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Ambassador of Republic of Korea to Hungary

Accommodated in Hungary with personal affinity

D&T
December 16, 2013

”Looking back on the two years since my arrival in Budapest, I am proud of having the opportunity to serve my country here,” the Ambassador of Republic of Korea, Gwan-Pyo Nam tells Diplomacy & Trade in a recent interview.

"I feel at home living in this beautiful and friendly country full of rich cultural heritage. The more I know of Hungary, the more I fall in love with the nation and the people. I am especially happy to note that Hungary and Korea have together taken steps forward in many areas during my time here,” Ambassador Nam says.

“Since I arrived here in September 2011, I have aimed at boosting the relations between Hungary and Korea in a mutually beneficial direction, namely, for the co-prosperity of our two countries, not just of Korea alone. I am convinced that there is a wealth of opportunities for mutually beneficial cooperation between our two countries. I would like the two countries to work harder to look for and materialize untapped areas where we can achieve successful outcomes,” Ambassador Nam points out.

He says he is very satisfied with political relations between Korea and Hungary. “Both countries share the same values of democracy and market economy. Also, we are similar in that we, as a responsible stakeholder and middle power in our according regions, play an active role in global issues such as cyber terrorism, water management, energy security, and so on,” the Ambassador says. Hungary and Korea both have recently hosted highest-level international conferences on cyber space, water management and energy security.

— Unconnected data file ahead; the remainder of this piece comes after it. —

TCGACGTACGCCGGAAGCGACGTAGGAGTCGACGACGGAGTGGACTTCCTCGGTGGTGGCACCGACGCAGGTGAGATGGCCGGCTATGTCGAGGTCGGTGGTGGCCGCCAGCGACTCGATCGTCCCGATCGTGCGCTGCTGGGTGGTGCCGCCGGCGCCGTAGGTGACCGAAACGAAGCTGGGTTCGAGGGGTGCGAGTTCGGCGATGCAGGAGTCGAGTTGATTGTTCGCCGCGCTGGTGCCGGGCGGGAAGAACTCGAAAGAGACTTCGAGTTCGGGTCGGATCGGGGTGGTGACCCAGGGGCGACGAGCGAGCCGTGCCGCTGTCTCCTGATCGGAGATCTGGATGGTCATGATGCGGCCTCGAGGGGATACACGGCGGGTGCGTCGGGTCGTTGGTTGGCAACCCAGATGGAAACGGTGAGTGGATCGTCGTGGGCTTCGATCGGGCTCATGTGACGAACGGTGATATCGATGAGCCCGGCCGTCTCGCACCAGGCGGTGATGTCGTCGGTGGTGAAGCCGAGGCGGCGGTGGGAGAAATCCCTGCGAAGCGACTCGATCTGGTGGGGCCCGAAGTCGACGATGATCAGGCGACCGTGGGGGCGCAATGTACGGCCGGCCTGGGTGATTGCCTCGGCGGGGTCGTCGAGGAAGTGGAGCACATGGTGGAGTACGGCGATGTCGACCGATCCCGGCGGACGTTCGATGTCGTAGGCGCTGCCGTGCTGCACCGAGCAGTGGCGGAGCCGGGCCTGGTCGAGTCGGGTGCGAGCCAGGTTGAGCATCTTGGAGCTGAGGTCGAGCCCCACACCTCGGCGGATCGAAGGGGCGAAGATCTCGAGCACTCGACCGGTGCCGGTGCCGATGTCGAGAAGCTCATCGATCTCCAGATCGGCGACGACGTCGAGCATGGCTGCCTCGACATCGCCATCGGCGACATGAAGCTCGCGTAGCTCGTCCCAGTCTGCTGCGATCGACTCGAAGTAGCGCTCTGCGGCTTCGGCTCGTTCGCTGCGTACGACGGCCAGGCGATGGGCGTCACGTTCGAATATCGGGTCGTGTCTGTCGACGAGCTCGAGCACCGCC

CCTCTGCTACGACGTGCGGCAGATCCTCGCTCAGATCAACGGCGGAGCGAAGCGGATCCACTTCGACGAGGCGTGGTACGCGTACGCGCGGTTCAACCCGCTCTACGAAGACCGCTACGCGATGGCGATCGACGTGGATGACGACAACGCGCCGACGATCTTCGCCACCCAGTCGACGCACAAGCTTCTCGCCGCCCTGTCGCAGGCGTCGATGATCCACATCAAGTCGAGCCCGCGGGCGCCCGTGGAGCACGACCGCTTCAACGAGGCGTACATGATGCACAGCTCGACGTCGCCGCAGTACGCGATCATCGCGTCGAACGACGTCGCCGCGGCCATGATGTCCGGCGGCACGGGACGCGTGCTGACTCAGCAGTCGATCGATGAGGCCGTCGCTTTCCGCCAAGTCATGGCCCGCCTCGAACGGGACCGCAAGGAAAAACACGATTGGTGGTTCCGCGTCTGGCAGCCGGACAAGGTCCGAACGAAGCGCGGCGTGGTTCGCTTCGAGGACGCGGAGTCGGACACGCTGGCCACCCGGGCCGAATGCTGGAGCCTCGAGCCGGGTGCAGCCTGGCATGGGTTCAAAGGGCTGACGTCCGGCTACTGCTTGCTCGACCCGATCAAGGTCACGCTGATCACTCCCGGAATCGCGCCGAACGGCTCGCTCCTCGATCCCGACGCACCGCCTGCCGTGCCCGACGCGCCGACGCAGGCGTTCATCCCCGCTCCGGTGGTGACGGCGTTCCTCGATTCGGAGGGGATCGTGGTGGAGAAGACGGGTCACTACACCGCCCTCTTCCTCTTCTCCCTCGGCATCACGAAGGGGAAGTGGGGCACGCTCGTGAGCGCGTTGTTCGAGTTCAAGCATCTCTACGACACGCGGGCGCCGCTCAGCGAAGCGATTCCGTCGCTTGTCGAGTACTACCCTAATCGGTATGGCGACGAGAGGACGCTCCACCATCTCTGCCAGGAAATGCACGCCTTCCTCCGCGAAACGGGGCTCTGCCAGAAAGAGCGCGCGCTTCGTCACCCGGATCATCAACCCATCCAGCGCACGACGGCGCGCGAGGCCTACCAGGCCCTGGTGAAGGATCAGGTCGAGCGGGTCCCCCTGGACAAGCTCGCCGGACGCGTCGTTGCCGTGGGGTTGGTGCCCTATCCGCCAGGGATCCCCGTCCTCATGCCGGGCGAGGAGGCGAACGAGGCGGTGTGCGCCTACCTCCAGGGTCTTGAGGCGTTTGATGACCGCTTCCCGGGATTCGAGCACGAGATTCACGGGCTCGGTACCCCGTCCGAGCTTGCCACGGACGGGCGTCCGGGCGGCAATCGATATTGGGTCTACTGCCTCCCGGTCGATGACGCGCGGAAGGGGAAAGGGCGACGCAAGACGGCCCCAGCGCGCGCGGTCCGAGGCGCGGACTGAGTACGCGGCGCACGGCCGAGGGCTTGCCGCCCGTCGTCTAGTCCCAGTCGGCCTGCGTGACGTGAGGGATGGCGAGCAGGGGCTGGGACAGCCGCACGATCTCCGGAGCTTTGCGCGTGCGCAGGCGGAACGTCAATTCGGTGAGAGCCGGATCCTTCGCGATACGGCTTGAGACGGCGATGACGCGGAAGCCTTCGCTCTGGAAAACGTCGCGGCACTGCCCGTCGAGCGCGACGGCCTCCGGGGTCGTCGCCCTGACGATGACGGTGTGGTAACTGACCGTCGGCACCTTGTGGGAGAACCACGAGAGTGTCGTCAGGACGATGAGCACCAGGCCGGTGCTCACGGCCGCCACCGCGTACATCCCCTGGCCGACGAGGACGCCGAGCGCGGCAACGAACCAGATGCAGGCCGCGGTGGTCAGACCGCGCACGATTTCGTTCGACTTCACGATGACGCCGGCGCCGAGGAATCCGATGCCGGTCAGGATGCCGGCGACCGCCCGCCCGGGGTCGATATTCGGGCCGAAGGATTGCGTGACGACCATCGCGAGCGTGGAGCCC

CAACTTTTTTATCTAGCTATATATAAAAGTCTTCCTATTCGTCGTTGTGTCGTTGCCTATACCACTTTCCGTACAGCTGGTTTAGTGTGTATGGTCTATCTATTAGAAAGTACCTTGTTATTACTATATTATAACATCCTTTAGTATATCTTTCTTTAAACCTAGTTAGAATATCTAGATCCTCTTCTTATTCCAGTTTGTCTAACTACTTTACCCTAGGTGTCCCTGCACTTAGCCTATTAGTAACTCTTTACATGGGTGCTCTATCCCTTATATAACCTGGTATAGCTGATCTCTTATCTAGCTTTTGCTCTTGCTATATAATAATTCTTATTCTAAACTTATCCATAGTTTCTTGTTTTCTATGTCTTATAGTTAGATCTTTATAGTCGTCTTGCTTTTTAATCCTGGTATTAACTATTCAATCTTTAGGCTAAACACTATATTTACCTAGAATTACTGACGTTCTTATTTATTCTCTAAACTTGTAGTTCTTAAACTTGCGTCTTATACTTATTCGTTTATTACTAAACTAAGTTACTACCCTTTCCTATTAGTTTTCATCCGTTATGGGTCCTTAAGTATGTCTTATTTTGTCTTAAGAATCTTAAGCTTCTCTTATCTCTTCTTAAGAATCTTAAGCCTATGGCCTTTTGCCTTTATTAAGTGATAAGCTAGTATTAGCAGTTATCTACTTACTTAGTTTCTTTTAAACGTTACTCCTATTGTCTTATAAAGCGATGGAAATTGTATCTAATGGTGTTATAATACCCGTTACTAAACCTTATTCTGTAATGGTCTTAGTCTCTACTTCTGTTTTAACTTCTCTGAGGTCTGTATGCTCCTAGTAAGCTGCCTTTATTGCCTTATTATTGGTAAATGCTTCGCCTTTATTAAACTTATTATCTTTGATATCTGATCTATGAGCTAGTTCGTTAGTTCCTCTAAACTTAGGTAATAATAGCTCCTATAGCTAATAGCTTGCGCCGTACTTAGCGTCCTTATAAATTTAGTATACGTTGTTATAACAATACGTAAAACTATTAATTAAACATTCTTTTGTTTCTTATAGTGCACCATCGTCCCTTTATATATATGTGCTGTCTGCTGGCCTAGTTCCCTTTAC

”On top of this, I would like to stress that Hungary has always been a staunch ally of the Republic of Korea regarding North Korean provocations. Hungary was very quick to issue a series of statements condemning North Korea’s missile and nuclear tests. Also, Hungary has joined the international efforts to present a joint resolve against North Korea’s threat to the Republic of Korea. Thus, Hungary’s unwavering support of the Republic of Korea has contributed greatly to the peace and security of the Korean Peninsula.”

He is of the view that South Koreans demonstrated their calmness in the face of North Korea’s threats in early 2013. “They maintained a dispassionate attitude towards North Korea’s tactics to shake Korean society. We did not play into North Korea’s strategy. I believe the North Korean leadership learned from their experience early this year that the South Korean society is solid and strong enough to be impervious to outside threats.”

Economic relations